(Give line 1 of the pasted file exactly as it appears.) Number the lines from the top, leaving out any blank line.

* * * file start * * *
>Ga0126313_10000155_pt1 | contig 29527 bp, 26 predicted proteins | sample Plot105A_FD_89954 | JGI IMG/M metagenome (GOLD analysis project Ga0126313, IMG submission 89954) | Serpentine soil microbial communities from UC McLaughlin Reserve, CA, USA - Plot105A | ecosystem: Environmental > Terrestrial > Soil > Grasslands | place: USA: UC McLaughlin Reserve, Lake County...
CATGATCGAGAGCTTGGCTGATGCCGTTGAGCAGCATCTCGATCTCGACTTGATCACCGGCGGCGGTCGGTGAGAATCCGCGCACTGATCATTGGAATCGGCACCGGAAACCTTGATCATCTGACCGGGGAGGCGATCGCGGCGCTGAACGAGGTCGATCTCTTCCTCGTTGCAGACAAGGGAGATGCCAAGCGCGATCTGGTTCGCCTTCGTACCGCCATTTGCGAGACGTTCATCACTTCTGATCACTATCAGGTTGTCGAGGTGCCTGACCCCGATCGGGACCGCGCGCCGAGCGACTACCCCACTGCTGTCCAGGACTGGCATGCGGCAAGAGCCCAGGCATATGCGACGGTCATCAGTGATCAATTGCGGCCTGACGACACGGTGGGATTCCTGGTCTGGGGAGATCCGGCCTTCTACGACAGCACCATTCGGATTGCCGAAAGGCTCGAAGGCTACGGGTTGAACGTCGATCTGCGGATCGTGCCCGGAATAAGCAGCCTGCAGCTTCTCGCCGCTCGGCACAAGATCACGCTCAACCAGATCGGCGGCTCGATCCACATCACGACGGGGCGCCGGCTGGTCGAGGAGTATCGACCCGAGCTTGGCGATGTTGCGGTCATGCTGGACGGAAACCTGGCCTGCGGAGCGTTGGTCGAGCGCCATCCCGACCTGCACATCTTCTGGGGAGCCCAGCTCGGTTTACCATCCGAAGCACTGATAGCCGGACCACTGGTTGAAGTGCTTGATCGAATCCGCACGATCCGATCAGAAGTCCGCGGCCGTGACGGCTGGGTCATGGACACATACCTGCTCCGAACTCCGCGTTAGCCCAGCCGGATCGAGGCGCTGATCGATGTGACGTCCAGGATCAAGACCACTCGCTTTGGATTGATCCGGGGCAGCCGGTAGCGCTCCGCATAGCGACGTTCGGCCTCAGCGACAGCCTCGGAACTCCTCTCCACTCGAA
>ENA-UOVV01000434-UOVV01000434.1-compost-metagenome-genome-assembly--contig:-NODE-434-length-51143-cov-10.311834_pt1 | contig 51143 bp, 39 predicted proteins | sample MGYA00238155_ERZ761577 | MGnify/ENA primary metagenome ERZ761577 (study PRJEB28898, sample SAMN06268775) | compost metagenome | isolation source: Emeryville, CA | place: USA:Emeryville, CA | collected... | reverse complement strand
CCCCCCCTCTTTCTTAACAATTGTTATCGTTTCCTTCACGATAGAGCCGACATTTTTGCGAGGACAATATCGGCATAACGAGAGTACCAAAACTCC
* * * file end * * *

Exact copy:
>Ga0126313_10000155_pt1 | contig 29527 bp, 26 predicted proteins | sample Plot105A_FD_89954 | JGI IMG/M metagenome (GOLD analysis project Ga0126313, IMG submission 89954) | Serpentine soil microbial communities from UC McLaughlin Reserve, CA, USA - Plot105A | ecosystem: Environmental > Terrestrial > Soil > Grasslands | place: USA: UC McLaughlin Reserve, Lake County...